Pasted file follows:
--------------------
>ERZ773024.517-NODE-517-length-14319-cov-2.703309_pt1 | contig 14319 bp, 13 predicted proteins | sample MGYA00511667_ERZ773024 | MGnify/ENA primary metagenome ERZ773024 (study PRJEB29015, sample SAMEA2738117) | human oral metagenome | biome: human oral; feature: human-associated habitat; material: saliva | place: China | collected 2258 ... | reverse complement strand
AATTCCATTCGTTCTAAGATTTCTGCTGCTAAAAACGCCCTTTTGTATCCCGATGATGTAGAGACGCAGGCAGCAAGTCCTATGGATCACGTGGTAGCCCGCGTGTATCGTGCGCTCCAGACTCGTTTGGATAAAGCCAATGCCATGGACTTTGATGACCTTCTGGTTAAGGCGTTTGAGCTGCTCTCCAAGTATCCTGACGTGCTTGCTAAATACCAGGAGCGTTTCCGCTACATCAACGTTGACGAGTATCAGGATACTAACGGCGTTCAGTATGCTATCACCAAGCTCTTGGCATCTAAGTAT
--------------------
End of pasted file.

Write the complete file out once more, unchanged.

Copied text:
>ERZ773024.517-NODE-517-length-14319-cov-2.703309_pt1 | contig 14319 bp, 13 predicted proteins | sample MGYA00511667_ERZ773024 | MGnify/ENA primary metagenome ERZ773024 (study PRJEB29015, sample SAMEA2738117) | human oral metagenome | biome: human oral; feature: human-associated habitat; material: saliva | place: China | collected 2258 ... | reverse complement strand
AATTCCATTCGTTCTAAGATTTCTGCTGCTAAAAACGCCCTTTTGTATCCCGATGATGTAGAGACGCAGGCAGCAAGTCCTATGGATCACGTGGTAGCCCGCGTGTATCGTGCGCTCCAGACTCGTTTGGATAAAGCCAATGCCATGGACTTTGATGACCTTCTGGTTAAGGCGTTTGAGCTGCTCTCCAAGTATCCTGACGTGCTTGCTAAATACCAGGAGCGTTTCCGCTACATCAACGTTGACGAGTATCAGGATACTAACGGCGTTCAGTATGCTATCACCAAGCTCTTGGCATCTAAGTAT